Daughter, Paperback
3.5 out of 5 (2 ratings)


This is a Sunday Times top five bestseller and Richard & Judy Autumn Book Club pick.

When a teenage girl goes missing her mother discovers she doesn't know her daughter as well as she thought in Jane Shemilt's haunting debut novel, Daughter.

THE NIGHT OF THE DISAPPEARANCE - She used to tell me everything.

They have a picture. It'll help. But it doesn't show the way her hair shines so brightly it looks like sheets of gold.

She has a tiny mole, just beneath her left eyebrow. She smells very faintly of lemons. She bites her nails. She never cries. She loves autumn, I wanted to tell them. She collects leaves, like a child does. She is just a child. FIND HER. ONE YEAR LATER Naomi is still missing. Jenny is a mother on the brink of obsession. The Malcolm family is in pieces. Is finding the truth about Naomi the only way to put them back together? Or is the truth the thing that will finally tear them apart?

Daughter by Jane Shemilt is an emotional and compelling story about how well you really know those you love most.

While working as a GP, Jane Shemilt completed a post graduate diploma in Creative Writing at Bristol university and went on to study for the M.A in Creative writing at Bath Spa, gaining both with distinction. She was shortlisted for the Janklow and Nesbitt award and the Lucy Cavendish fiction prize for Daughter, which is her first novel.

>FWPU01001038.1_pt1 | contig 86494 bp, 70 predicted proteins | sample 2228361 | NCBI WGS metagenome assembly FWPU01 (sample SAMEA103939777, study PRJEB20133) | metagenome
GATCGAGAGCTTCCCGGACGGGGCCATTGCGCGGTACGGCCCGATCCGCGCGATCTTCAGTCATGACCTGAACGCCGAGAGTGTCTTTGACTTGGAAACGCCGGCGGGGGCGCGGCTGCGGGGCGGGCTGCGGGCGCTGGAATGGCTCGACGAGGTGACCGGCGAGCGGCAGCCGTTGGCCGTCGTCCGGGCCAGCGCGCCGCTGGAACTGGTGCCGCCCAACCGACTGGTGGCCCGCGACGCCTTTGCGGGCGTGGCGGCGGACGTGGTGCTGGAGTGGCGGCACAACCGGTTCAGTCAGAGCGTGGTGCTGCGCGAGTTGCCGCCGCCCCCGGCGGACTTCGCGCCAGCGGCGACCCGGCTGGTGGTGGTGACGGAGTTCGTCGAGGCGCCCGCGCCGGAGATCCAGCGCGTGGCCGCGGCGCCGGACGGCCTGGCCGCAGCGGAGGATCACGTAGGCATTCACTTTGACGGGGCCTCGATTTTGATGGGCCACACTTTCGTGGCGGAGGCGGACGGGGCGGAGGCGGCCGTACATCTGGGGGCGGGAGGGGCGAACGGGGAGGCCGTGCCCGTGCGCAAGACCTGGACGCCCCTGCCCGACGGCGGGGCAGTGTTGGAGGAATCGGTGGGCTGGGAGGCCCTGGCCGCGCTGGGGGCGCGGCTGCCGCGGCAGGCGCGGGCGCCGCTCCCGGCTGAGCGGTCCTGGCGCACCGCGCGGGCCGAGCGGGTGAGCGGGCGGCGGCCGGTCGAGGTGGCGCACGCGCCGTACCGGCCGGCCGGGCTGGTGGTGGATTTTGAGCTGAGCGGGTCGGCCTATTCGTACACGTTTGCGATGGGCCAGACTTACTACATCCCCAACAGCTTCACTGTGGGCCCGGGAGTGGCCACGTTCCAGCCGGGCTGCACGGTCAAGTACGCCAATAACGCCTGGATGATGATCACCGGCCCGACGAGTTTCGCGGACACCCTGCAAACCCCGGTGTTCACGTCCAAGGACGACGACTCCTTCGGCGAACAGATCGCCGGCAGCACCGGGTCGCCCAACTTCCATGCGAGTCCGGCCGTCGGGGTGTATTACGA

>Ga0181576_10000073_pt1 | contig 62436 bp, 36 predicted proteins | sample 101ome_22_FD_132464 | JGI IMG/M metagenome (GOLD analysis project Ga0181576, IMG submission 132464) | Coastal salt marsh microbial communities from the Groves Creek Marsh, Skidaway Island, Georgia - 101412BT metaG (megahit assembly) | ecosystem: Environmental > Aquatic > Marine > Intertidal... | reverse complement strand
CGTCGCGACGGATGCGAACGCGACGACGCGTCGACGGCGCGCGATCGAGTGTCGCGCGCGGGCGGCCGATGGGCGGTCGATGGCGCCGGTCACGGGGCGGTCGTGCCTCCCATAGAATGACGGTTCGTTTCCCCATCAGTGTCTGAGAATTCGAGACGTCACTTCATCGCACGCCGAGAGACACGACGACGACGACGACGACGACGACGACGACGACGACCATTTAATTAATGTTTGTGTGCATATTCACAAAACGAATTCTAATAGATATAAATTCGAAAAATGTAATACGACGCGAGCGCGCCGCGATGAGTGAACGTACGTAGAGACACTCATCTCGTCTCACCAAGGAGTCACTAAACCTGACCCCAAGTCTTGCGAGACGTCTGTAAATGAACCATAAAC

She and her husband, a Professor of Neurosurgery, have five children and live in Bristol.

Praise for Daughter: "We absolutely loved this book.

It's about a GP and her family and the sudden horror that devastates their lives when their 16-year-old daughter disappears one night.

It's difficult to believe that this accomplished book is a debut' Judy Finnigan, Richard and Judy book club 'Ostensibly a suspense novel about the disappearance of a teenage girl, this taut and thought-provoking debut novel explores a working mother's guilt, something all-too familiar to many of us". (Woman & Home). "Thrilling, yet written with depth and subtlety, and tender insight into parental love". (Tessa Hadley). "Complex and baffling. Jane Shemilt builds layer upon layer of tension in a novel you won't be able to put down". (Tess Gerritsen). "Gripping to the last page!" (My Weekly). "Thrilling". (Sunday Express). "Clever". (Sun). "Taut and thought-provoking". (Sunday Mirror). "Utterly gripping. A tautly coiled spring of suspicion and suspense which builds to a devastating ending". (Mail On Sunday). "A wonderful plot, full of tantalising reasons to read on, and of course with a killer twist at the end.

What impressed me most was (...) the impossibility of truly knowing those closest to us, the pressures of parenthood - in particular working motherhood, and the terrible loss at the heart of all parenting: they grow up and away". (Christopher Wakling, author of What I Did).




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Showing 1 - 2 of 2 reviews.

Review by